Cecelia Johnson has voted in five Liberian presidential elections and lived through two brutal civil wars, but the 65-year-old small trader says the past few years have been some of the toughest, economically, in memory.
When she goes to the polls for Liberia’s presidential and parliamentary elections on October 10, Johnson, like many Liberians interviewed by AFP, will be voting for improved living conditions and better infrastructure.
Many are also worried about possible electoral violence in the West African nation, which suffered back-to-back civil wars between 1989 and 2003 that left more than 250,000 people dead.
The parading of a coffin bearing a candidate’s photograph through the streets during a campaign event on Saturday did little to soothe those concerns.
Twenty presidential candidates are competing to lead the country of about 5 million, including the incumbent George Weah, a former international football star.
Campaigning kicked off this month, and many Liberians say the rising cost of living and concerns over corruption are key issues that will affect their vote.
Some 1.3 million people — more than a fifth of the population — live on less than $2.15 per day, according to the World Bank.
Graft is endemic in Liberia, and fighting it was one of Weah’s major campaign promises in the last election, but last year the United States accused three of his close allies of corruption and imposed sanctions on them.
In April, Washington’s outgoing ambassador accused lawmakers of “buttering their own bread” and “feathering their own nests” while underfunding hospitals and service centres, leaving rural citizens “destitute”.
The watchdog Transparency International ranked Liberia 142nd of 180 countries in its 2022 corruption perceptions index.
“We want to see good facilities in our country, and we need more jobs”, Johnson, the trader, told AFP from the market where she sells plastic dishes, as the pouring rain washed away campaign flyers in the streets.
“Whoever wins the presidency after the election, our prayer is that they see reason to help the lives of the poor and improve the road conditions in the (rural) areas”.
Abraham Kollie, a commercial motorcycle driver and student, said job creation should be the next president’s priority.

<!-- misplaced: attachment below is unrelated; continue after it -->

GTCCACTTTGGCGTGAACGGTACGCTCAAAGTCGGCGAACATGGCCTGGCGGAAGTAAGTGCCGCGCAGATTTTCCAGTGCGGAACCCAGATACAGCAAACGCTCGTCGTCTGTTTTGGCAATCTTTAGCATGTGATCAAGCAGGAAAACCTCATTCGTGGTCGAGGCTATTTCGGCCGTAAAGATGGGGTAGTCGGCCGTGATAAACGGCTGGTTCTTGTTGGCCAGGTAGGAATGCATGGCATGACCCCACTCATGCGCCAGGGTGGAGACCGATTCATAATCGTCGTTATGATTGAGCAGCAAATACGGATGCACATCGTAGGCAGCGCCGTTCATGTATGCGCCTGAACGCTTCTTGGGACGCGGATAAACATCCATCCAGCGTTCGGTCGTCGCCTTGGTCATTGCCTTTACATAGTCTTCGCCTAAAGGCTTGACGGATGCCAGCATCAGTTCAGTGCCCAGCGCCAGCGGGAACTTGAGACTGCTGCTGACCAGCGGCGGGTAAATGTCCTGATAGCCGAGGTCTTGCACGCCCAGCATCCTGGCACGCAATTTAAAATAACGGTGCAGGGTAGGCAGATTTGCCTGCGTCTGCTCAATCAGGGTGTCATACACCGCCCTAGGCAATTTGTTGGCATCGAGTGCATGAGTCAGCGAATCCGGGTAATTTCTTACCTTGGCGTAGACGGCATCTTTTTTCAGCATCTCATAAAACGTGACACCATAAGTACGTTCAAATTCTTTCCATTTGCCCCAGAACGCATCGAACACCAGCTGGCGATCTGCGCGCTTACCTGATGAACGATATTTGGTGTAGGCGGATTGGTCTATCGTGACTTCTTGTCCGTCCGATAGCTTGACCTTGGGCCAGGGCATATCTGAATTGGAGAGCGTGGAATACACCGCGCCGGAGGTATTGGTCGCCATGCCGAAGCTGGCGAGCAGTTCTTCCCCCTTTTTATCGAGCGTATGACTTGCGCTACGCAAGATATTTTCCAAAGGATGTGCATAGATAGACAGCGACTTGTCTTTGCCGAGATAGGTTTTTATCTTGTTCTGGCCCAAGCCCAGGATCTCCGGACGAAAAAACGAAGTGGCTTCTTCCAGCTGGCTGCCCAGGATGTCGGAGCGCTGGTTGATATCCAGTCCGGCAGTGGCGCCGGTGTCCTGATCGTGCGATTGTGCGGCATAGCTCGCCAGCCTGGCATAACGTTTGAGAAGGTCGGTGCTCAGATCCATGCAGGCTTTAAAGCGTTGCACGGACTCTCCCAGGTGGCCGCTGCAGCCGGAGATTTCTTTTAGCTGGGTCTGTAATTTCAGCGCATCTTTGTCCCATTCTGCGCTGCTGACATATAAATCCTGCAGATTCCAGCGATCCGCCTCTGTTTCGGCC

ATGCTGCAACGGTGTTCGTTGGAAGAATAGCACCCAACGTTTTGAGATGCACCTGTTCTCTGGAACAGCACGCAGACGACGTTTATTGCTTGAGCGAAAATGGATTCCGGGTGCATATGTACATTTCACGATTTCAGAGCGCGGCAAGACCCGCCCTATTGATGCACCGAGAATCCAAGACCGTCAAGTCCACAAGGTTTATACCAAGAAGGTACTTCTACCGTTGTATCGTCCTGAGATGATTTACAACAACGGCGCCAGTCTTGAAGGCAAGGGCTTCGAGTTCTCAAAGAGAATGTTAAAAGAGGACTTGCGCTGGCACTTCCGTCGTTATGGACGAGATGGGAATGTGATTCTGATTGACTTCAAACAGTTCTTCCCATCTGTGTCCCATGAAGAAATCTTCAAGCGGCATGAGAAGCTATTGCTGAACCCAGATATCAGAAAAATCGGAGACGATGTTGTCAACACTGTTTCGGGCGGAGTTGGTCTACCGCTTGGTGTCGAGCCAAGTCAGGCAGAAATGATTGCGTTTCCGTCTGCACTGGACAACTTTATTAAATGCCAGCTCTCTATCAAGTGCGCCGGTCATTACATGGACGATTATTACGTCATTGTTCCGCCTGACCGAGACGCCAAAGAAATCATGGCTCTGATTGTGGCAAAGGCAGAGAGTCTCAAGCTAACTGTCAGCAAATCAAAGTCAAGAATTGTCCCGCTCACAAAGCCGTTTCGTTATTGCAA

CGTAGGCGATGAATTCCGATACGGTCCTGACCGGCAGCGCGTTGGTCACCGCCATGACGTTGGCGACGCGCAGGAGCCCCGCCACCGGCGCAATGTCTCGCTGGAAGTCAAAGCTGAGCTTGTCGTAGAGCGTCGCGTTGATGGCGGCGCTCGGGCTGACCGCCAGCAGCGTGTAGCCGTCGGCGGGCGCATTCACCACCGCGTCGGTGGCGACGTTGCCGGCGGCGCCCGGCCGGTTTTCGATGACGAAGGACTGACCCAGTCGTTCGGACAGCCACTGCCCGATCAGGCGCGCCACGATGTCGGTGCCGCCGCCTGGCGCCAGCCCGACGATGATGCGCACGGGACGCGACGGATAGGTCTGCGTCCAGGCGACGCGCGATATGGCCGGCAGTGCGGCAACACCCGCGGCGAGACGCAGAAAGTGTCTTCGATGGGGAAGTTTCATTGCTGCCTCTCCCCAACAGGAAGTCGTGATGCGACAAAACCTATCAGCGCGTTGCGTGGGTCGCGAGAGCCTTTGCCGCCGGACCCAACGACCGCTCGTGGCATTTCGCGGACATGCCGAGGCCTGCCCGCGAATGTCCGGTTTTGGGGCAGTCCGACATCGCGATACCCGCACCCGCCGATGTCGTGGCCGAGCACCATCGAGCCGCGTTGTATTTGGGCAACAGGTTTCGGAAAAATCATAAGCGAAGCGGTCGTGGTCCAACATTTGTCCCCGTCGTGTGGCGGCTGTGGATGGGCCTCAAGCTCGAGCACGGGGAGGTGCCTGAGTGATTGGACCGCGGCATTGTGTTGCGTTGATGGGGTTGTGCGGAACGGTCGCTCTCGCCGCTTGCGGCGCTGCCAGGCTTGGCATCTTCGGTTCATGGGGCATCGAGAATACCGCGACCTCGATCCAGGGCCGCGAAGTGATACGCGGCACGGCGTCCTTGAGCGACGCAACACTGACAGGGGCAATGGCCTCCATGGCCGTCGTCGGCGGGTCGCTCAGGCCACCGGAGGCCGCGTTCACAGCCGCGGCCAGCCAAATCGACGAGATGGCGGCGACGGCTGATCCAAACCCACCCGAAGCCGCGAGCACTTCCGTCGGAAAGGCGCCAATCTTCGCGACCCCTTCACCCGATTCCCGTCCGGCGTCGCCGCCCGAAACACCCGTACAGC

Sixty-three percent of Liberians are under the age of 25, according to UN figures.
“Most of us, the young people, after leaving high school and college, turn to commercial motorcycle riding because there are no jobs”, Kollie told AFP.
“When elections are coming, they promise us all these (things) and they don’t it”.
– Fragile peace –
Voters are also worried about electoral violence.
Alexander Commanbine, 42, said politicians often manipulate young people into instigating violence during election periods.
“There’s a need for the young people to really be engaged”, he said.
“People should establish peace groups from the community level and talk to the youths about peace.”
Next week, Liberia will commemorate the 20th anniversary of the Accra Peace Agreement, which ended 14 years of fighting.
Civil society groups and rights advocates have called on candidates to focus their campaigns on real issues, and not sow division.
“They must be able to explain their parties’ manifestos to the electorate and state exactly what they intend to do… to avoid of violence and intimidation”, said Tambah Johnson of the Liberia Elections Observation Network, an umbrella group of civil society organisations.
Twenty-six political parties signed a peace pledge in April.
But on Saturday, some supporters of the ruling Coalition For Democratic Change (CDC) were seen carrying a casket bearing the photograph of former vice president Joseph Boakai, a frontrunner in this year’s presidential race.
Lawrence Yealue, who runs the civil society group Accountability Lab Liberia, expressed concern about the incident so early into the campaign.
“If care is not taken… these campaigns could be marked by… pockets of violence across the country, and that violence could cause a potential threat to our already fragile peace”, he said. Courtesy: Digital Journal